Clint Eastwood is sixth decade in the movies and ninth decade on Earth! The veteran actor, director and occasional singer has been a big screen icon since A Fistful Of Dollars (1964). And he’s still going strong, starring most recently in 2018’s The Mule.
What better way of saying Happy Birthday Clint than by checking out some of his classic movies…? This top 5 is the perfect place to start…
The Good, The Bad and The Ugly (1966)
Clint Eastwood first made his mark in the movies as The Man With No Name in director Sergio Leone’s “Dollars trilogy”. After A Fistful of Dollars and For A Few Dollars More (1965) came this meaty “Spaghetti Western”. The grizzled star wasn’t to be messed with, though here he was the “Good” guy!
Lee Van Cleef played mercenary Angel Eyes (the “Bad”) and Eli Wallach was Mexican bandit Tuco (the “Ugly”). It was a typical Leone production, set in a remorseless sun-bleached landscape packed with filthy, amoral characters. A quest for buried treasure forms the backbone of this vivid fest from the West.
Having become a household name as clean cut cowboy Rowdy Yates in TV show Rawhide, Eastwood grasped the opportunity to wear a different kind of stetson. The Man With No Name (or “Blondie”) and Leone’s legacy still follow him around after all these years…
Dirty Harry (1971)
Having plugged villains full of holes in the Old West, Eastwood wielded a gun again as modern day cop Inspector Harry Callahan, aka “Dirty Harry”. If Leone’s Dollars trilogy formed the building blocks of the popular actor’s career, then the Callahan series cemented him into the public consciousness.
The Man With No Name said few words, but Harry had plenty. “Go ahead, make my day” – which actually didn’t appear till Sudden Impact in 1983 – is his most famous line. The title character leaves no stone unturned, or sensibility offended, in pursuit of deranged sniper Scorpio (Andrew Robinson). The setting was San Francisco, Eastwood’s birthplace.
Calling the shots was Don Siegel. Eastwood collaborated with Siegel many times and was greatly influenced by him as a director. Dirty Harry is the character Eastwood’s played the most, hanging up his badge with 1988’s The Dead Pool. The star gave short shrift to any idea of a comeback, joking he’d probably need a zimmer frame more than a Magnum…
Play Misty For Me (1971)
When Eastwood moved behind the camera that same year, he picked an intense and unexpected subject matter to focus on. Play Misty For Me saw him cast himself as DJ and sunshine state lothario Dave Garver, whose relationship with Jessica Walter’s Evelyn Draper takes a chilling turn.
Evelyn’s obsession with Dave becomes heart-stoppingly tense and, eventually, violent. Walter earned a Golden Globe nomination for her work, destabilizing the typically unflappable Eastwood persona. He was clearly a natural as director, and went on to a long and successful career lining the lenses.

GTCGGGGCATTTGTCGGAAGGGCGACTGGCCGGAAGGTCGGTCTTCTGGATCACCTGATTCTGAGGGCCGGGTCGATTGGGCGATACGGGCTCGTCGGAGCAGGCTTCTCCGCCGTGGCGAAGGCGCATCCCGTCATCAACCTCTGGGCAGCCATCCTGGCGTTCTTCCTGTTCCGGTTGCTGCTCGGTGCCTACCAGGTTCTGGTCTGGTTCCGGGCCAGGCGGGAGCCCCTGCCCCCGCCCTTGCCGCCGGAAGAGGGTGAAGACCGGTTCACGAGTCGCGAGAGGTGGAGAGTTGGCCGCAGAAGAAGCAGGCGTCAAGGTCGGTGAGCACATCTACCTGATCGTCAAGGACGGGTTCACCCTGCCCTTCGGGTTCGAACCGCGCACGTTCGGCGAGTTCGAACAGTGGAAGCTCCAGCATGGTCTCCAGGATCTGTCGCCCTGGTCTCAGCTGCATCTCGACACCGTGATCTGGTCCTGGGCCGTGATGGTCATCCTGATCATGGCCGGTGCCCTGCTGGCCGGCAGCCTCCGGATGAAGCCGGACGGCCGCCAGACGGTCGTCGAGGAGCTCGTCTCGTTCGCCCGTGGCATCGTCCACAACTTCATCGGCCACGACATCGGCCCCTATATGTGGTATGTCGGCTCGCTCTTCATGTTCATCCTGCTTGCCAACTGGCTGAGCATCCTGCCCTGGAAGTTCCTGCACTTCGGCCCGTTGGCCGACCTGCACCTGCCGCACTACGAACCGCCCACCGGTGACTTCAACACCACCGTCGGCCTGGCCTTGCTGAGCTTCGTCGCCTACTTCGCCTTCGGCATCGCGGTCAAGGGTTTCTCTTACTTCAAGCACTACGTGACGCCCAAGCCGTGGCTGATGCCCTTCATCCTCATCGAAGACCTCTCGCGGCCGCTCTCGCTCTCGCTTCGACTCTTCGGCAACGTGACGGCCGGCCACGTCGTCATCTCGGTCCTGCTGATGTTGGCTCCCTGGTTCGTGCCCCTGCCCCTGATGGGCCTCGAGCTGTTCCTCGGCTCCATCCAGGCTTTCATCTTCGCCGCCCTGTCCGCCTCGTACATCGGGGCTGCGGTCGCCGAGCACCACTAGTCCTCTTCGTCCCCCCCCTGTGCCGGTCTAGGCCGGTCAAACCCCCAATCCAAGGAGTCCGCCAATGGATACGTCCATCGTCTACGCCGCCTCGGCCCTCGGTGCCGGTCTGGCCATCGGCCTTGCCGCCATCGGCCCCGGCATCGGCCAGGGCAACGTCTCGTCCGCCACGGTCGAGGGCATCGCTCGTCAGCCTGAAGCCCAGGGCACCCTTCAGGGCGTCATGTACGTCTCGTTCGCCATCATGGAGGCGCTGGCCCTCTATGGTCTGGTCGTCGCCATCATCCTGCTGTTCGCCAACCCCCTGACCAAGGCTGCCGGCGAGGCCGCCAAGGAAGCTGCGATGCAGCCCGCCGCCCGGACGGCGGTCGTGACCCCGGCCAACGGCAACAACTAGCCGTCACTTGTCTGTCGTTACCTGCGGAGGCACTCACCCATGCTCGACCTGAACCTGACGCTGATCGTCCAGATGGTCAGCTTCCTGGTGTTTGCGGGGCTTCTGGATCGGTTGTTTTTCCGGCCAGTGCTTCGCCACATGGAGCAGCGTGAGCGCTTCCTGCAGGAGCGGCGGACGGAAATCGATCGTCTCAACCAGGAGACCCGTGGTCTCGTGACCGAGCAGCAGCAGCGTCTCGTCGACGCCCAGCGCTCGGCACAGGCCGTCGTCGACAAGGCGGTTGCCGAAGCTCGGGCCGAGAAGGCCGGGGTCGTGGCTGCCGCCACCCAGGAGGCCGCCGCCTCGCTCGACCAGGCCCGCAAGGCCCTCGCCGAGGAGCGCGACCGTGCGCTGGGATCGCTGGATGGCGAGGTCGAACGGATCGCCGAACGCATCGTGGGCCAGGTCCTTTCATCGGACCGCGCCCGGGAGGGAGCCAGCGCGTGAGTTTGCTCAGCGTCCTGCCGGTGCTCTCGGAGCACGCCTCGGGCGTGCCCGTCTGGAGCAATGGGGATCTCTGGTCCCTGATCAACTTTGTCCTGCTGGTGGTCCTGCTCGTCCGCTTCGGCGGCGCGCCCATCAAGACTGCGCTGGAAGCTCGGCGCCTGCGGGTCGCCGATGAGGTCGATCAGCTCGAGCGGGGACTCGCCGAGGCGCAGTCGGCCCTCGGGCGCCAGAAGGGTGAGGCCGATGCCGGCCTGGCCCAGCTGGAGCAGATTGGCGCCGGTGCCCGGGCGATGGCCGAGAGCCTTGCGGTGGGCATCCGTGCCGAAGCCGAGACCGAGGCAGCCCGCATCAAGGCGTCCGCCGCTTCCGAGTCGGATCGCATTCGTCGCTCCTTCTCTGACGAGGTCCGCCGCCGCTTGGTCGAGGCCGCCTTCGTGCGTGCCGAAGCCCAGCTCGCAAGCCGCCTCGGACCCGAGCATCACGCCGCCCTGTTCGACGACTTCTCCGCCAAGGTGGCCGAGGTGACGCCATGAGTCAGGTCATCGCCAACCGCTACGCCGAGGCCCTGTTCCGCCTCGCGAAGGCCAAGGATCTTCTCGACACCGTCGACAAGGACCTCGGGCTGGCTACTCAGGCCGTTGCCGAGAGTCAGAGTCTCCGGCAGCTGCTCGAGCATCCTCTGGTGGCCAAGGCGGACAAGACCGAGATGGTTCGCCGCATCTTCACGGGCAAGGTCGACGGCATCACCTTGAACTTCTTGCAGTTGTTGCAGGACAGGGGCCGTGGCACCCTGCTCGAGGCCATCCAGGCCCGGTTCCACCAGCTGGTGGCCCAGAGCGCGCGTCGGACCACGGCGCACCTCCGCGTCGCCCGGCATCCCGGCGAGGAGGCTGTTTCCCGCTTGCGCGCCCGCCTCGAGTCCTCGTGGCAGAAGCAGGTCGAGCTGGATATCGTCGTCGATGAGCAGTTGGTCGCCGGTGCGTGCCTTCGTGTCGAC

Mentor Don Siegel had a small role as a bartender, though maintained a presence on set to steady his friend’s hand. The movie also displayed Eastwood’s passion for music. Alongside title track ‘Misty’ by Johnny Burke and Erroll Garner, the film played Roberta Flack’s ‘The First Time Ever I Saw Your Face’. The crew even squeezed in a trip to the Monterey Jazz Festival…
The Outlaw Josey Wales (1976)
By the mid-Seventies, Eastwood had a few credits under his belt as director. In The Outlaw Josey Wales he took audiences back to the grittier side of American history, namely the American Civil War. Despite the visceral subject matter, Eastwood felt his picture made an anti-war statement.
Based on the novel ‘Gone To Texas’ by Forrest Carter, it follows the fortunes of Wales (Eastwood), who changes from grieving farmer to vengeful gunfighter, finally winding up as a bullet-flinging fugitive. Like Dirty Harry, it was selected for the Library of Congress’s National Film Registry, one of the highest American movie accolades.
Among the cast was the late Sondra Locke (1944 – 2018). The Outlaw Josey Wales marked the beginning of a long professional and personal relationship between her and Eastwood. Things ended acrimoniously for the pair, yet they made some profitable films together such as The Gauntlet (1977), Every Which Way but Loose (1978) and Sudden Impact.
The crowning achievement of Eastwood’s Western movies is Unforgiven. The violent yet thoughtful tone of this multi-award winning drama showed the star and director in reflective mood. Dedicating it to Sergio Leone and Don Siegel, Eastwood won an Oscar for his work on the picture.
His character William Munny, a reformed cold-blooded outlaw, calls to mind his great gunslingers of the past. Called into action to help a group of prostitutes take revenge against their customers, his descent back into savagery is both powerful and heartbreaking.
Unforgiven’s cast is legendary – Gene Hackman played no good sheriff “Little Bill” Daggett, who’s more interested in working on his house than cleaning up crime. Morgan Freeman is Munny’s tragic pal Ned Logan and the late, great Richard Harris (1930 – 2002) took the memorable role of pompous Brit “English Bob”.
Where will Clint Eastwood’s career take him next? The run up to his centenary is bound to be interesting. Many Happy Returns!